19. 19.
    Bu, J., Tan, S., Chen, C., Wang, C., Wu, H., Zhang, L., He, X.: Music recommendation by unified hypergraph: combining social media information and music content. In: Proceedings of the 18th ACM International Conference on Multimedia, pp. 391–400. ACM (2010)Google Scholar
  20. 20.
    Bischoff, K.: We love rock‘n’roll: analyzing and predicting friendship links in last. fm. In: Proceedings of the 4th Annual ACM Web Science Conference, pp. 47–56. ACM (2012)Google Scholar
  21. 21.
    Pennacchioli, D., Rossetti, G., Pappalardo, L., Pedreschi, D., Giannotti, F., Coscia, M.: The three dimensions of social prominence. In: Jatowt, A., Lim, E.-P., Ding, Y., Miura, A., Tezuka, T., Dias, G., Tanaka, K., Flanagin, A., Dai, B.T. (eds.) SocInfo 2013. LNCS, vol. 8238, pp. 319–332. Springer, Cham (2013).  https://doi.org/10.1007/978-3-319-03260-3_28 CrossRefGoogle Scholar
  22. 22.
    Putzke, J., Fischbach, K., Schoder, D., Gloor, P.A.: Cross-cultural gender differences in the adoption and usage of social media platforms - an exploratory study of Last.FM. Comput. Netw. 75, 519–530 (2014). http://dx.doi.org/10.1016/j.comnet.2014.08.027 CrossRefGoogle Scholar
  23. 23.
    Park, M., Weber, I., Naaman, M., Vieweg, S.: Understanding musical diversity via online social media. In: Ninth International AAAI Conference on Web and Social Media (2015)Google Scholar
  24. 24.
    Zheleva, E., Guiver, J., Mendes Rodrigues, E., Milić-Frayling, N.: Statistical models of music-listening sessions in social media. In: Proceedings of the 19th International Conference on World wide web, pp. 1019–1028. ACM (2010)Google Scholar
  25. 25.
    Li, T., Ogihara, M., Peng, W., Shao, B., Zhu, S.: Music clustering with features from different information sources. IEEE Trans. Multimed. 11(3), 477–485 (2009)CrossRefGoogle Scholar
  26. 26.
    Peng, W., Li, T., Ogihara, M.: Music clustering with constraints. In: ISMIR, pp. 27–32 (2007)Google Scholar
  27. 27.
    González-Pardo, A., Granados, A., Camacho, D., de Borja Rodríguez, F.: Influence of music representation on compression-based clustering. In: 2010 IEEE Congress on Evolutionary Computation (CEC), pp. 1–8. IEEE (2010)Google Scholar
  28. 28.
    Schmid, H.: Improvements in part-of-speech tagging with an application to German. In: Proceedings of the ACL SIGDAT-workshop. Citeseer (1995)Google Scholar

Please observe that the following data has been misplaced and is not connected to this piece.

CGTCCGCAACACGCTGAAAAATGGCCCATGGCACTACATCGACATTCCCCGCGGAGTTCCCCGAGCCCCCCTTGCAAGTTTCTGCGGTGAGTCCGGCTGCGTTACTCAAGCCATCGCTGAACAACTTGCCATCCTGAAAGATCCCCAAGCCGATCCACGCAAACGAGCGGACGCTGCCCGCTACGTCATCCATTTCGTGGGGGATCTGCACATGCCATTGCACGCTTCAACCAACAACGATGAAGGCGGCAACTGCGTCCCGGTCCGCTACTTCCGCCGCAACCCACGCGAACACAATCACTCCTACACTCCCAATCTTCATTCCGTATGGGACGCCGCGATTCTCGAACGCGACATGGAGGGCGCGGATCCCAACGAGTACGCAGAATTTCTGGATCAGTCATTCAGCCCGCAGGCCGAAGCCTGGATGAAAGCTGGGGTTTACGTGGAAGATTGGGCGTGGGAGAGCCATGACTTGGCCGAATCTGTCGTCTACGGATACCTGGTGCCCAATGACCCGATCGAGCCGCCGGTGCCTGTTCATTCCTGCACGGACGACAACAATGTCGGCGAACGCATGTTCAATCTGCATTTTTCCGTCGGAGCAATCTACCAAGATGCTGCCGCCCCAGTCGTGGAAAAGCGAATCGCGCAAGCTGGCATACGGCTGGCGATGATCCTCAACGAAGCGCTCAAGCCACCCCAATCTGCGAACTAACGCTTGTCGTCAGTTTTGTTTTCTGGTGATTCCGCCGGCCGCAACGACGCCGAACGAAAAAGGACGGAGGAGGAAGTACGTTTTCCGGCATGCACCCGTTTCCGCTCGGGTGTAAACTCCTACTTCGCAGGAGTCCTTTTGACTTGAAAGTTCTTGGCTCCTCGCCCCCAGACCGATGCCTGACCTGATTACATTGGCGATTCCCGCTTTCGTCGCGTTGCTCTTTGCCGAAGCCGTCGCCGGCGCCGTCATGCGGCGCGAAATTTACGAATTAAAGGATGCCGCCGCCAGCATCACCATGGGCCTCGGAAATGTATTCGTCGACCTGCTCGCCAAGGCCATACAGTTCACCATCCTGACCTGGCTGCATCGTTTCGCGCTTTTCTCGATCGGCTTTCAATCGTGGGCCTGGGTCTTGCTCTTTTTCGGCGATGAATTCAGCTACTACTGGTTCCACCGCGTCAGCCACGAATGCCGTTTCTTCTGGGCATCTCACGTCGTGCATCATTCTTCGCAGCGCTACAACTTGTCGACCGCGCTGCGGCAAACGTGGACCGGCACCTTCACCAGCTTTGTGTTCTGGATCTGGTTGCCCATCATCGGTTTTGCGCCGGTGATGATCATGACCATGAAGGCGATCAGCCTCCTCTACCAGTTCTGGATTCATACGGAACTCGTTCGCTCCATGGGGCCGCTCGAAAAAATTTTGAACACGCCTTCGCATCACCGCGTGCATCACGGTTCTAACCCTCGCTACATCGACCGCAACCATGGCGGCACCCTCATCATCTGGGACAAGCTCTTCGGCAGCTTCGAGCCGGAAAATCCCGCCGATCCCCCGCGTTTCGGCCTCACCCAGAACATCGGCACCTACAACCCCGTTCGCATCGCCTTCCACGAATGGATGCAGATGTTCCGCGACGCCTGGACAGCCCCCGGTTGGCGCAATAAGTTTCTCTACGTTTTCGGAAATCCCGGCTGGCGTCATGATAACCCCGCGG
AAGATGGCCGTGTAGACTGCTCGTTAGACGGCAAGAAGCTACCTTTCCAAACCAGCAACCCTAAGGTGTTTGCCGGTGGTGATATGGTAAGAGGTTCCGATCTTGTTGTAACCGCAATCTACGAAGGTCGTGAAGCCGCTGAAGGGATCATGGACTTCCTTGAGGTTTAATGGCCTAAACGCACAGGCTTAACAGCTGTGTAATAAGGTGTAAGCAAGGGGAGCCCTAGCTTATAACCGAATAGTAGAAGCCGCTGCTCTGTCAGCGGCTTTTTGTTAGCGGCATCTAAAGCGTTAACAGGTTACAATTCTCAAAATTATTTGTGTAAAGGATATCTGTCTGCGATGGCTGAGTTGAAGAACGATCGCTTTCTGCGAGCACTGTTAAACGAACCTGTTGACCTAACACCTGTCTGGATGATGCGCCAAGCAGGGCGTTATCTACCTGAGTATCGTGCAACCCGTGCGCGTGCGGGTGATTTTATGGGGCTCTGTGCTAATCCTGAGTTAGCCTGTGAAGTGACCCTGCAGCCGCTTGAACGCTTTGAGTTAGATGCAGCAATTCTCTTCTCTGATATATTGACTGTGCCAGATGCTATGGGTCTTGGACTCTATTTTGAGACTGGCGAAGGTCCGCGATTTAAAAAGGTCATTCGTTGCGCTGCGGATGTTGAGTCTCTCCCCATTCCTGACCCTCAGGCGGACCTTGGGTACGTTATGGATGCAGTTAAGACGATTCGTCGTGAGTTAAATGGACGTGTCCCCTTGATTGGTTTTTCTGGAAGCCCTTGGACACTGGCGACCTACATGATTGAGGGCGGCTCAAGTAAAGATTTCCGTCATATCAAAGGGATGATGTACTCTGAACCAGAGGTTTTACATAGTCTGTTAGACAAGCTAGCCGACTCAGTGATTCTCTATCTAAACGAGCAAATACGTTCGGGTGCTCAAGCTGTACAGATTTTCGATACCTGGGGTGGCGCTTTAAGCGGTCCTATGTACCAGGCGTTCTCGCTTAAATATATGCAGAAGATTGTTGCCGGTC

29. 29.
    Schmid, H.: Part-of-speech tagging with neural networks. In: Proceedings of the 15th Conference on Computational Linguistics, vol. 1, pp. 172–176. Association for Computational Linguistics (1994)Google Scholar
  30. 30.
    Tan, P.-N., Steinbach, M., Kumar, V., et al.: Introduction to Data Mining, vol. 1. Pearson Addison Wesley, Boston (2006)Google Scholar
  31. 31.
    Pollacci, L., Guidotti, R., Rossetti, G.: Are we playing like Music-Stars? Placing emerging artists on the Italian music scene (2016)Google Scholar
  32. 32.
    Bradley, M.M., Lang, P.J.: Affective norms for English words (ANEW): instruction manual and affective ratings. Citeseer, Technical report (1999)Google Scholar
  33. 33.
    Lang, P.J.: Behavioral treatment and bio-behavioral assessment: computer applications (1980)Google Scholar
  34. 34.
    Dodds, P.S., Danforth, C.M.: Measuring the happiness of large-scale written expression: songs, blogs, and presidents. J. Happiness Stud. 11(4), 441–456 (2010)CrossRefGoogle Scholar
  35. 35.
    Verhulst, P.F.: Recherches mathématiques sur la loi d’accroissement de la population. Nouveaux mémoires de l’académie royale des sciences et belles-lettres de Bruxelles 18, 14–54 (1845)Google Scholar

Copyright information

© ICST Institute for Computer Sciences, Social Informatics and Telecommunications Engineering 2018

Authors and Affiliations

  • Laura Pollacci
    • 1
  • Riccardo Guidotti
    • 2
  • Giulio Rossetti
    • 1
  • Fosca Giannotti
    • 2
  • Dino Pedreschi
    • 1
  1. 1.Department of Computer ScienceUniversity of PisaPisaItaly
  2. 2.ISTI-CNRPisaItaly

Personalised recommendations